Hailed as a "political prisoner" by supporters, former interim president Jeanine Anez went on trial Thursday accused of orchestrating a coup d'etat to remove her predecessor as Bolivia's leader, Evo Morales.

The conservative Anez, 54, has been held in pre-trial detention for the last 11 months. She has been on hunger strike, not for the first time, since Wednesday.

Another eight people, all ex-military, are also on trial.

The opening day of the video proceedings lasted just two hours and was marred by connectivity problems.

Dozens of Anez supporters led by her daughter Carolina Ribera protested outside the court but left when counter-protesters turned up.

Anez is accused of unconstitutionally assuming the presidency in November 2019 following the resignation of Morales, who fled into exile following 14 years in power.

Morales quit and left the country in the midst of street protests over his controversial reelection the month before.

The Organization of American States performed an audit and found clear evidence of election irregularities.

"I assumed the presidency of Bolivia without asking for it, without looking for it and much less expecting it... with the only mission to call new elections and pacify a country in convulsion," Anez said on Tuesday.

Protesters, pictured in August 2021, show their support for Bolivia's ex-interim president Jeanine Anez
Protesters, pictured in August 2021, show their support for Bolivia's ex-interim president Jeanine Anez AFP / AIZAR RALDES

During the opening day, the court agreed to modify the opening trial document following criticism from Anez's lawyer Luis Guillen that it was biased since it described Anez as the "de facto" and "unconstitutional" ex-president.

Guillen has also demanded an in-person trial and that witnesses be made to attend for cross-examination after the public prosecutor's office said it would be submitting only witness statements.

The trial could last up to three years.

On Tuesday, a group of 21 former Latin American presidents asked the United Nations to visit Anez and investigate potential "abuses of power" in her treatment.

Another accusation of sedition, terrorism and conspiracy against Anez is still under investigation.

Guillen said the two probes relate to "the same event" adding that it violates a general principal of law.

Guillen said an ex-president should not be tried in a regular court but rather face a trial of responsibilities in congress.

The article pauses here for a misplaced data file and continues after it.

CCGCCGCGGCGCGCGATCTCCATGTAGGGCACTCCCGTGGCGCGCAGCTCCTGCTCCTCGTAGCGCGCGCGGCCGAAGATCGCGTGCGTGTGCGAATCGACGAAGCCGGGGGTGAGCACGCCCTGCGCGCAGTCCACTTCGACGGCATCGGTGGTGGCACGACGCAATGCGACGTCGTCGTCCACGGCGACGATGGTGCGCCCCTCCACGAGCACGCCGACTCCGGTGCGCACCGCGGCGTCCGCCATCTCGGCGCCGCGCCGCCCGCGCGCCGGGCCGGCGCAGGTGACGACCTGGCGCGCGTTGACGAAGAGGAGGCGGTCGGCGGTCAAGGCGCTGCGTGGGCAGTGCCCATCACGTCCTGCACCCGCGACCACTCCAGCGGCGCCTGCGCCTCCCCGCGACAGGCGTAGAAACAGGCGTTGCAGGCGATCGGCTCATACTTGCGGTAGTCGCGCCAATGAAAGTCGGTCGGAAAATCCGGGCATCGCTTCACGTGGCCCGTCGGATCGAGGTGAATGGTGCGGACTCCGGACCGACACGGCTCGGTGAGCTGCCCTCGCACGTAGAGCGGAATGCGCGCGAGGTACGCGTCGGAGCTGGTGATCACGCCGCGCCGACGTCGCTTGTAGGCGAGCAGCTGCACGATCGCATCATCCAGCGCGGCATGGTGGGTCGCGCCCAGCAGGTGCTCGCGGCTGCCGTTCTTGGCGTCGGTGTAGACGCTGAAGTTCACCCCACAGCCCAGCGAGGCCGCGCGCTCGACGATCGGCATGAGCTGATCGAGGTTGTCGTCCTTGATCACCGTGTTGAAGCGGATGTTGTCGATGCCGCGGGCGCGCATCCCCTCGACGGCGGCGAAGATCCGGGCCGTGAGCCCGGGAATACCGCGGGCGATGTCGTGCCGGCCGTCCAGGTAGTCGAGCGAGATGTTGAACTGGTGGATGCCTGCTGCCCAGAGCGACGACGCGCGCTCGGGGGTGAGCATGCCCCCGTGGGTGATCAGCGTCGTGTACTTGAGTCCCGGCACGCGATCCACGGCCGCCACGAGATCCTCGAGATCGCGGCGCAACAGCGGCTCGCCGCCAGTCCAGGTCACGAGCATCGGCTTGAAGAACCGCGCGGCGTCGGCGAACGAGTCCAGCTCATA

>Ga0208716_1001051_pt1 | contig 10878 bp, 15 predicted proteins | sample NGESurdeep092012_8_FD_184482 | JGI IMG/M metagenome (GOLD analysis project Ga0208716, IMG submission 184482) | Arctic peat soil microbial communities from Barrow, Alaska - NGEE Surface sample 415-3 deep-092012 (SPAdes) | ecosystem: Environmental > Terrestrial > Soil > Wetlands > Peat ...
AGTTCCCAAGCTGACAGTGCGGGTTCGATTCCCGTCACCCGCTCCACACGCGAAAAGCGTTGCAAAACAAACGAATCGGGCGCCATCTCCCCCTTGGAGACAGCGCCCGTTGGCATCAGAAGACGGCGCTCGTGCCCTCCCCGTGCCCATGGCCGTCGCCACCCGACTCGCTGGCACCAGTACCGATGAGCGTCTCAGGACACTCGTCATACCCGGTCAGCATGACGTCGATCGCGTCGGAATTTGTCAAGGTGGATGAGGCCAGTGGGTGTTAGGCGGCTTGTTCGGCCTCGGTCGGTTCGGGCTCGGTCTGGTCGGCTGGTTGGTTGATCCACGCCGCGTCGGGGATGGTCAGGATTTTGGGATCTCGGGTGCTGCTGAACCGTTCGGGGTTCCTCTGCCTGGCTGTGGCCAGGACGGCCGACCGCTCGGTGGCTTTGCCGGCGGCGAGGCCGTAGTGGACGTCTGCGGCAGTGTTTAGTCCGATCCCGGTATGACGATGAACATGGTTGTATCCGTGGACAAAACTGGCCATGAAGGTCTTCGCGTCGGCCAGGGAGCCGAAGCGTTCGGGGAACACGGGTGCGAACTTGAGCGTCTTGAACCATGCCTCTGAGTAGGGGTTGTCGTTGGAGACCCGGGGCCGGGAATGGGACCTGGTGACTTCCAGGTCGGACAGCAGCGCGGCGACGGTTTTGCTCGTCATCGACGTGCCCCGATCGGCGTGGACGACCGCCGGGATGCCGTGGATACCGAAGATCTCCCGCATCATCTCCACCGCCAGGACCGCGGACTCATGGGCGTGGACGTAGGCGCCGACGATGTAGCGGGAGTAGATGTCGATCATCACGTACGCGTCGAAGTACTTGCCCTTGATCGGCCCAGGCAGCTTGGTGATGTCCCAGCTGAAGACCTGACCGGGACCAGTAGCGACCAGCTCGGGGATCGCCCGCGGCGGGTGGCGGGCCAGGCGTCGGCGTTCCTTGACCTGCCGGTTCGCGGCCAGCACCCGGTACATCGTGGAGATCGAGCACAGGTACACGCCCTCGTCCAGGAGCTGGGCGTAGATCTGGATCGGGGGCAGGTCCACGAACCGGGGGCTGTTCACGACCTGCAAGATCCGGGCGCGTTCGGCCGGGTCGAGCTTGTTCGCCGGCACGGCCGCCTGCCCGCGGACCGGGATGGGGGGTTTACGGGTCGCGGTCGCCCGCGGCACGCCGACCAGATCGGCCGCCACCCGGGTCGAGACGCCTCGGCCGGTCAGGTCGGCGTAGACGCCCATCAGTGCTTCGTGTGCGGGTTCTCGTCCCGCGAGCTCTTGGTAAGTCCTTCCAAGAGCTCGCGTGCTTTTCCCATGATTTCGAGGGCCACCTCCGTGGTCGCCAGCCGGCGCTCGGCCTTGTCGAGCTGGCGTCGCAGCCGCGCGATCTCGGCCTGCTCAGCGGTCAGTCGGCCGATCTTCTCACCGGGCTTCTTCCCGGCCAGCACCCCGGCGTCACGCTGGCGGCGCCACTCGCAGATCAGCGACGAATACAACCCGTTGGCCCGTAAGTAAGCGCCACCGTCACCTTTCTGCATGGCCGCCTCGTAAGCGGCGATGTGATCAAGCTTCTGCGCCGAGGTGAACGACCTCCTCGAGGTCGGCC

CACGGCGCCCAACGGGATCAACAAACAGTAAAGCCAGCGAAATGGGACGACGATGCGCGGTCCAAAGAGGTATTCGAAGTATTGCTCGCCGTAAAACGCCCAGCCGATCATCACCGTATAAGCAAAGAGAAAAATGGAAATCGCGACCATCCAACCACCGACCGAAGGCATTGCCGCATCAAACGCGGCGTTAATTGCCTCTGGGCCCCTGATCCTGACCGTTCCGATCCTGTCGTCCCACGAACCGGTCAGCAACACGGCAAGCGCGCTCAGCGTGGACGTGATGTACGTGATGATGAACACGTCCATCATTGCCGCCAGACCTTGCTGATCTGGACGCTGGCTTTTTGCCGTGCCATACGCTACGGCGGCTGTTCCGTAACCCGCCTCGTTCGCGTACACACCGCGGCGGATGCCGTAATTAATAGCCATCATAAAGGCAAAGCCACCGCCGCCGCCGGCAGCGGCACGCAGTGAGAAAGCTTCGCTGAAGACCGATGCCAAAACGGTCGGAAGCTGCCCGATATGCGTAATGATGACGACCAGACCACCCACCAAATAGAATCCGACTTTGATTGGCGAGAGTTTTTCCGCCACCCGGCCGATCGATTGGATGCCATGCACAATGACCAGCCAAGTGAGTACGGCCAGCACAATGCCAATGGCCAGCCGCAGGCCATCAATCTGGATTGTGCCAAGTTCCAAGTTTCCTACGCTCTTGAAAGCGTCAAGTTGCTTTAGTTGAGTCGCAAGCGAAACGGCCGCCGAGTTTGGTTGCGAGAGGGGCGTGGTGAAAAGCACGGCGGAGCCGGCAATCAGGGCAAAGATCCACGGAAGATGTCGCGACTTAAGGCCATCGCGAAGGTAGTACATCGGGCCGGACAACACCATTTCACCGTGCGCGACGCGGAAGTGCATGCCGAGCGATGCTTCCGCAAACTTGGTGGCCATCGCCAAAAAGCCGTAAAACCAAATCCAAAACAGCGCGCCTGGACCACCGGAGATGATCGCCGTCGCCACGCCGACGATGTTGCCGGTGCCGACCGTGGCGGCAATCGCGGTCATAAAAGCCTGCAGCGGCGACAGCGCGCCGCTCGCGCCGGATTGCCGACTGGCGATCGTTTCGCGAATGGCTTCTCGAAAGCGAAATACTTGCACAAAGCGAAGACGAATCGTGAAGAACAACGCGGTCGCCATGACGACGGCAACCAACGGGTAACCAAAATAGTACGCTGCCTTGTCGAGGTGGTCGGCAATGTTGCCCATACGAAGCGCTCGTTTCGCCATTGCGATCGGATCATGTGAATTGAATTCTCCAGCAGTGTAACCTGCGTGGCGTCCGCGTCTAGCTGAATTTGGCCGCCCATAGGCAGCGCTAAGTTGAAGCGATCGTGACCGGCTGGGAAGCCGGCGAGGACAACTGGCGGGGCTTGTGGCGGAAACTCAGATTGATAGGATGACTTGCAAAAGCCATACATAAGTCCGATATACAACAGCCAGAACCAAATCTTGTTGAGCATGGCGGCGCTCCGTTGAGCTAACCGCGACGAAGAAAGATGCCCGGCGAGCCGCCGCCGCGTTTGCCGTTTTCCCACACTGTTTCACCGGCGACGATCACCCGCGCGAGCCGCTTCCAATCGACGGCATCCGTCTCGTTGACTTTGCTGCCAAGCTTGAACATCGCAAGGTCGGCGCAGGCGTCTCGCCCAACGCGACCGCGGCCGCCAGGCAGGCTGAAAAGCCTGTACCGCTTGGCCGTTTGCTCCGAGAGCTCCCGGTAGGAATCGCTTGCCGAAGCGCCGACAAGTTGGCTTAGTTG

Jeanine Anez returns to the Miraflores Women's Penitentiary Center after been taken to a hospital to receive medical attention in La Paz in August 2021
Jeanine Anez returns to the Miraflores Women's Penitentiary Center after been taken to a hospital to receive medical attention in La Paz in August 2021 AFP / JORGE BERNAL

The plaintiffs in the case are the government, public prosecutor and congress dominated by the ruling Movement for Socialism party.

"This is a political trial being carried out by the government of President Luis Arce," said political scientist Carlos Cordero from San Andres University.

"It's a way of establishing a political sanction for those that dared to be adversaries at a time of crisis for the Movement for Socialism."

Former television host Anez is also accused of genocide following complaints made by relatives of victims of a police crackdown against protesters in November 2019.

A group of experts commissioned by the Inter-American Commission on Human Rights and the government said 22 people were killed in "massacres" carried out by security forces.

Unlike the other accusations, though, it will be dealt with by congress in a trial of responsibilities.

The report also questioned the independence of Bolivia's judicial system.

In October 2019, Morales stood for a fourth consecutive term as president despite the constitution setting a limit of two successive terms.

The election appeared to be heading for a second round run-off until a 24-hour blackout in the live and transparent reporting of results.

When that resumed, Morales had suddenly jumped into a winning lead.

There followed three weeks of protests against his reelection during which time Morales lost support of the police and military, and fled the country.

Those who would have succeeded him -- all members of his MAS party -- also resigned and fled, leaving Anez -- then vice-president of the senate -- as the highest ranking official left in office.

Congress, which was controlled by MAS, recognized her as interim president despite the lack of a quorum due to a boycott by many members of MAS.

Her sole task was to organize new elections but it took a year, in part due to postponements over the coronavirus pandemic.

With Morales living in Argentina, his former finance minister Arce romped to victory.

Anez ceded power in November 2020 and was arrested in March 2021.